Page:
Co-director Dr. Caius Radu is Professor and Vice-Chair of the UCLA Department of Molecular and Medical Pharmacology. He serves as associate director of ATID and heads their cancer biology and drug development groups. His work elucidates therapy resistance mechanisms in cancer and identifies cancer liabilities that can be exploited using pharmacologic and genetic approaches. Radu embeds diagnostics and therapeutics in tumor biology resulting in identification and pharmacologic targeting of cancer liabilities. He closely collaborates with Czernin to define unmet clinical needs that are addressed from the cellular to the small animal and finally to the clinical level. He has established a successful drug development program and uses imaging probes as predictive biomarkers for treatment response. Radu is also a co-founder of Sofie Biosciences Inc. and Trethera Therapeutics.
Co-director Dr. Jeffrey Zink is a Distinguished Professor in the UCLA Department of Chemistry and Biochemistry. He is a pioneer of multifunctional mechanized nanoparticle synthesis and biomedical applications, and with his collaborators, create particles that are biocompatible and deliver hydrophobic drugs and siRNA into cells and tumors in vivo. His studies brought worldwide attention to the therapeutic properties of mesoporous silica nanoparticles (MSNPs) as drug delivery systems. Additional collaborations have proudced a creative method to modify the vasculature for improved drug delivery in pancreatic ductal adenocarcinoma, the engineering of siRNA-loaded nanoparticles to inhibit TWIST protein and block the epithelial-to-mesenchymal transition in breast and ovarian cancers, and the development of novel nanoparticle-based magnetic resonance image guided therapy.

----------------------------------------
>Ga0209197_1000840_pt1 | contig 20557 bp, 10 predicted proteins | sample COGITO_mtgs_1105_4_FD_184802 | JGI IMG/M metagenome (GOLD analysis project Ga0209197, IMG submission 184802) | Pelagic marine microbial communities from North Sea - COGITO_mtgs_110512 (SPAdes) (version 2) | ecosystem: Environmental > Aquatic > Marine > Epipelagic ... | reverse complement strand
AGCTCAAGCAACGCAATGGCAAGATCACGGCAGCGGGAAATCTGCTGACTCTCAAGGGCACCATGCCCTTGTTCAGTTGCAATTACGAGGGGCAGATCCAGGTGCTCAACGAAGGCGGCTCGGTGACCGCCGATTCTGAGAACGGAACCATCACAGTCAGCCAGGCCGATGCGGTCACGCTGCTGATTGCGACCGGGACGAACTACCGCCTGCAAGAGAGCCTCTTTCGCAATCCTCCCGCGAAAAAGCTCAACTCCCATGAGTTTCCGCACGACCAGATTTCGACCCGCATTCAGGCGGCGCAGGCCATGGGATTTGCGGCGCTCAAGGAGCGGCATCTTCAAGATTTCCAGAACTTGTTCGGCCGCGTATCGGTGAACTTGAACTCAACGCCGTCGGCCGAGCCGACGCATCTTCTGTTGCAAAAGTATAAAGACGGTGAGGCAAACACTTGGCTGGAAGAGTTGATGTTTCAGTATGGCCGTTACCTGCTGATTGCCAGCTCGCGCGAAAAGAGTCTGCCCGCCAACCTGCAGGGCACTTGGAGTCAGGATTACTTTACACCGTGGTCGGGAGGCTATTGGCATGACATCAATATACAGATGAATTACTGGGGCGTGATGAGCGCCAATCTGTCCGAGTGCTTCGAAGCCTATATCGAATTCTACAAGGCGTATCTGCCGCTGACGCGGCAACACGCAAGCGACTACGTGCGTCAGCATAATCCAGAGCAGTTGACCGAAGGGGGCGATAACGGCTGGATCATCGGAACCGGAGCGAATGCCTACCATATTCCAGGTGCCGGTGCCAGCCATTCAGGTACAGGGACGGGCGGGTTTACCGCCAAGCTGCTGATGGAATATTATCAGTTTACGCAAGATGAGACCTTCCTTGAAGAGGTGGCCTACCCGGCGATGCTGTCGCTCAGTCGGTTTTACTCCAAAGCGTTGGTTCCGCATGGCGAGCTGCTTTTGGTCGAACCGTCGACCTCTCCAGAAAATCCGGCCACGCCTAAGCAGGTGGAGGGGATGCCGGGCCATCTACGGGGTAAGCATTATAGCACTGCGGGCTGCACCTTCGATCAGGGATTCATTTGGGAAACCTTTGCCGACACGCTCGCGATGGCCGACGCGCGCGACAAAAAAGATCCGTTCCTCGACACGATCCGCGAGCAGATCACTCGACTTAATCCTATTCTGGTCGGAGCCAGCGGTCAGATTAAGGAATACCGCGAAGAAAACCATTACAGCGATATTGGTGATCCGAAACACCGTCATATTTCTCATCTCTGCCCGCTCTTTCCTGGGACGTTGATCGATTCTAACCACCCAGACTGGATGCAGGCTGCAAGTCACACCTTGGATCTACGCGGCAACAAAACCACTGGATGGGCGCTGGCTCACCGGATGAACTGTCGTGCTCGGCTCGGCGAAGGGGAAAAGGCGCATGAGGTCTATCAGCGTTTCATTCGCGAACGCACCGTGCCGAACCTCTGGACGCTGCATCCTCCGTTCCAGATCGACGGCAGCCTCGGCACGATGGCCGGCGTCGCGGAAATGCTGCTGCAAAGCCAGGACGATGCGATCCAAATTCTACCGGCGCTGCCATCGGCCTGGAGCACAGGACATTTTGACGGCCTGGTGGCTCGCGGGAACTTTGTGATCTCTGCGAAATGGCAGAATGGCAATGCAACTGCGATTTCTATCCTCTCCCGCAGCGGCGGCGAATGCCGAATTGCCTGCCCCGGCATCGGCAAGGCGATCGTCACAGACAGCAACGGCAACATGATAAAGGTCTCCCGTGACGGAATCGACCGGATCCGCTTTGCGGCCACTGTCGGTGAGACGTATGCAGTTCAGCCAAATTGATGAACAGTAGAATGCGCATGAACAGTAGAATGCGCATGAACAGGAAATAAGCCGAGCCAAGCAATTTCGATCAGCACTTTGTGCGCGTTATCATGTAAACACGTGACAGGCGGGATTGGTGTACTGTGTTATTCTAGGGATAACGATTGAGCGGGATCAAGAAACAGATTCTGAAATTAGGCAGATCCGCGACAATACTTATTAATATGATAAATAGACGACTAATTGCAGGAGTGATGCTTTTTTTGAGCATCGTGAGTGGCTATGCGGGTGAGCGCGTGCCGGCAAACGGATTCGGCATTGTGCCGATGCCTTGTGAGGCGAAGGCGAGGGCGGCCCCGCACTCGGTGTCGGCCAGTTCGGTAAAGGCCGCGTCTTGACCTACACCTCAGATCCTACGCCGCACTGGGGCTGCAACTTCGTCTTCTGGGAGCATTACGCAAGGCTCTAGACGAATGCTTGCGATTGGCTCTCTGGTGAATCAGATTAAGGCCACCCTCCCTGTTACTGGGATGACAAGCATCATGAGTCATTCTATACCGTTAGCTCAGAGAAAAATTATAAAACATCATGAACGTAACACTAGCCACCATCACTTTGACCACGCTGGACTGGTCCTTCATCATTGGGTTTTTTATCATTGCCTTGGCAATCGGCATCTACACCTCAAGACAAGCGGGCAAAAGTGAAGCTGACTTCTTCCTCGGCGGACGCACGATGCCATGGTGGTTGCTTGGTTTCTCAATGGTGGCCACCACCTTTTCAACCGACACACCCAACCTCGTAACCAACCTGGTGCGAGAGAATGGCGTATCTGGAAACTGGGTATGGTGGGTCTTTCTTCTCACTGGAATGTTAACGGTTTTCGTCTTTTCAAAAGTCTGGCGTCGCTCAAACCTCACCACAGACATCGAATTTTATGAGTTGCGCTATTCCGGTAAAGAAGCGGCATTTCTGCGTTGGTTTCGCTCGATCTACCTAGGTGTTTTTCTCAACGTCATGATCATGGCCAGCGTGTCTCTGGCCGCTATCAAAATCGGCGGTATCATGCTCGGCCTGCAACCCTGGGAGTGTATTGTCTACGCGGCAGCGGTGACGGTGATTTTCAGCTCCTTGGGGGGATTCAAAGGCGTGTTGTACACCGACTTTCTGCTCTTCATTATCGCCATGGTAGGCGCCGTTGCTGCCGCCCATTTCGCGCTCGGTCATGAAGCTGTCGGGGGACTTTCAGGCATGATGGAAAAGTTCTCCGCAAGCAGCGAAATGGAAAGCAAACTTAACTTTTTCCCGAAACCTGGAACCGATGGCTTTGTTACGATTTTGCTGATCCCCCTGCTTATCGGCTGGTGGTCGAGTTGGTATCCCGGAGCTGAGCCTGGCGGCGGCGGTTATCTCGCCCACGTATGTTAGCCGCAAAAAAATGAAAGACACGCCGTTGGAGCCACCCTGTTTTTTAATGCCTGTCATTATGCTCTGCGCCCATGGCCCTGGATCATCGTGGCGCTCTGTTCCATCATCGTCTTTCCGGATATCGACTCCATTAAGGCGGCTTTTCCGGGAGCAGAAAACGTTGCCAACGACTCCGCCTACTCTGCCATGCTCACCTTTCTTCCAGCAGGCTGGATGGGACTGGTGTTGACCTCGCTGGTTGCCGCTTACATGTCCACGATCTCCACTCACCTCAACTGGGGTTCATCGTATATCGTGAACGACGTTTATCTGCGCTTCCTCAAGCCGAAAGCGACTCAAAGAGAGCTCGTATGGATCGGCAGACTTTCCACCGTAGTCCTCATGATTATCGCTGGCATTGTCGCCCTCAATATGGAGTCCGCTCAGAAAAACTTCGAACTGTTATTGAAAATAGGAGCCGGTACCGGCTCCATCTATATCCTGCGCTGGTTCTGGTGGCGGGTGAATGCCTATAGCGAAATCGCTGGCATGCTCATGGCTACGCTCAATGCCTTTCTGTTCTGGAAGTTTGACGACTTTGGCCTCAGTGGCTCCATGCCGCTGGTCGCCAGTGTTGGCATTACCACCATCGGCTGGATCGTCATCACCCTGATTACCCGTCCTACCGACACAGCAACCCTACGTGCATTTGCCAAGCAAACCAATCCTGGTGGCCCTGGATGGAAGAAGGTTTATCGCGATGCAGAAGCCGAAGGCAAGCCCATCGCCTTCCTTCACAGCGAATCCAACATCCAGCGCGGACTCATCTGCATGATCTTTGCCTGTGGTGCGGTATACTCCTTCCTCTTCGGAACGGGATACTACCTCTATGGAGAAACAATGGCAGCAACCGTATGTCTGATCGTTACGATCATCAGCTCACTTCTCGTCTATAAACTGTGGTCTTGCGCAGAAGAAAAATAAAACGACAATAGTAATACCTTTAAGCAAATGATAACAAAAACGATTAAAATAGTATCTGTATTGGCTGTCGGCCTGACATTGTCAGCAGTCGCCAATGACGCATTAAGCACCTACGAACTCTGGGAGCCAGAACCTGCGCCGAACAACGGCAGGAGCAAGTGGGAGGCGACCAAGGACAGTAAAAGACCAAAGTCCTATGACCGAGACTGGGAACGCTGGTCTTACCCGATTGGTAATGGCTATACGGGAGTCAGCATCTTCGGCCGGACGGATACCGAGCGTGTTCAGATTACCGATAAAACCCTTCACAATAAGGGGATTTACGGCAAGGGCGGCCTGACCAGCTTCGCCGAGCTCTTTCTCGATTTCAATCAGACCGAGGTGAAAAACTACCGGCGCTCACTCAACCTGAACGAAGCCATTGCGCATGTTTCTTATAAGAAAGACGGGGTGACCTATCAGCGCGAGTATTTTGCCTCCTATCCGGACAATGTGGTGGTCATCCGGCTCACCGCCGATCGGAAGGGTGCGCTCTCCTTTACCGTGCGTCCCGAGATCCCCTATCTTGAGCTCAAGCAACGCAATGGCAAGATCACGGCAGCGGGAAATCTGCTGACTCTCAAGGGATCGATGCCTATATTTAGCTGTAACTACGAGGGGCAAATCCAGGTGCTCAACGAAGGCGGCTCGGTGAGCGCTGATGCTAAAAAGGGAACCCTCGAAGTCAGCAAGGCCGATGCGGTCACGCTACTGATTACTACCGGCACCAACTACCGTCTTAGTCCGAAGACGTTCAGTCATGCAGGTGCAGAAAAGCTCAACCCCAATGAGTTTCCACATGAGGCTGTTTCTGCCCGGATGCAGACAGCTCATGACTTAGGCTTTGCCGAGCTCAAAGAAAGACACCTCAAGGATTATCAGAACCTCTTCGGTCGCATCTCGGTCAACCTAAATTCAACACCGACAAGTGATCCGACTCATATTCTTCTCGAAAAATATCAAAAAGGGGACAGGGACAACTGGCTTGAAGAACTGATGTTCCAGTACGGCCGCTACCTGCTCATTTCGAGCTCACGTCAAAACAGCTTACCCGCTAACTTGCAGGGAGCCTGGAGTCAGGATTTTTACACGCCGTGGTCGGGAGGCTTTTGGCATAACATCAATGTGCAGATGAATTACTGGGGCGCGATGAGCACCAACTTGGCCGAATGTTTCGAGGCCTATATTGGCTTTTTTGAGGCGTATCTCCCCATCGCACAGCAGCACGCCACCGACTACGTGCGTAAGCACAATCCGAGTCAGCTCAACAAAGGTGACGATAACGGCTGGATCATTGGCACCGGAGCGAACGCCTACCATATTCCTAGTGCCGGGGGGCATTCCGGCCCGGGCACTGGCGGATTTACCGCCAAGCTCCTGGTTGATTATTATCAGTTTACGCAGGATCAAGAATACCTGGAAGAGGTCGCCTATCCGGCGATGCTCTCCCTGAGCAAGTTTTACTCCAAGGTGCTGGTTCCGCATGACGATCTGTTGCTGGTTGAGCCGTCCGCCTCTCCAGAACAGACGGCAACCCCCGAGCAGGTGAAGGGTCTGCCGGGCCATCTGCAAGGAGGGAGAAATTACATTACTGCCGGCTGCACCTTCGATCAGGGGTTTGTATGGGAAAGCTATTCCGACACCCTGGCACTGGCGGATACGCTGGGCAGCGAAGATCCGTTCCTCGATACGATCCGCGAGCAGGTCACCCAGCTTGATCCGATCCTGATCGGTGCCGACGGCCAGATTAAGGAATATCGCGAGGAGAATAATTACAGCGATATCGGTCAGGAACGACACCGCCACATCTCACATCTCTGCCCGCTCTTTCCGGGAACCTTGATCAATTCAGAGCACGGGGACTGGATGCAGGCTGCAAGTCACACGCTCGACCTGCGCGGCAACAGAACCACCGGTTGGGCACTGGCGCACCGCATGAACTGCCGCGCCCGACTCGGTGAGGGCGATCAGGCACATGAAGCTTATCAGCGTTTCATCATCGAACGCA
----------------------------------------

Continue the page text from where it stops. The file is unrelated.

The following list is for upcoming events and seminars of notable interest to the Cancer Molecular Imaging, Nanotechnology and Theranostics Program and its members. This calendar is updated automatically.
For a list of all upcoming JCCC events (including other research programs, patients and survivors, and the UCLA Jonsson Cancer Center Foundation), please visit the Events Calendar.
CTSI Seminar featuring Dr. Jayanta Debanth
Talk title TBA
- Date: April 21, 2021 12:00 PM - 1:00 PM
- Location: Virtual event (see description)
Los Angeles, California 90095
NOTE: This is event is being held virtually. Registration is required. Please visit this Zoom link to register and attend: cancer.ucla.edu/JCCCSeminarSeries.
Jayanta Debanth, MD
Professor and Chair
Department of Pathology
University of California San Francisco (UCSF)
Dr. Jayantha Debanth's laboratory focuses on how autophagy, a fundamental catabolic process in which a cell literally “eats itself”, contributes to cell survival and cancer progression. His lab utilizes cell biological, biochemical and proteomics approaches combined in vivo murine cancer models to determine the role of autophagy in cancer metabolism, cell survival and oncogenic transformation; delineate the role of autophagy in breast cancer progression and metastasis in vivo; and dissect the biological and biochemical functions of the molecules that control autophagy (called ATGs) to ultimately exploit this process for therapeutic benefit.
Sponsored by the UCLA Jonsson Comprehensive Cancer Center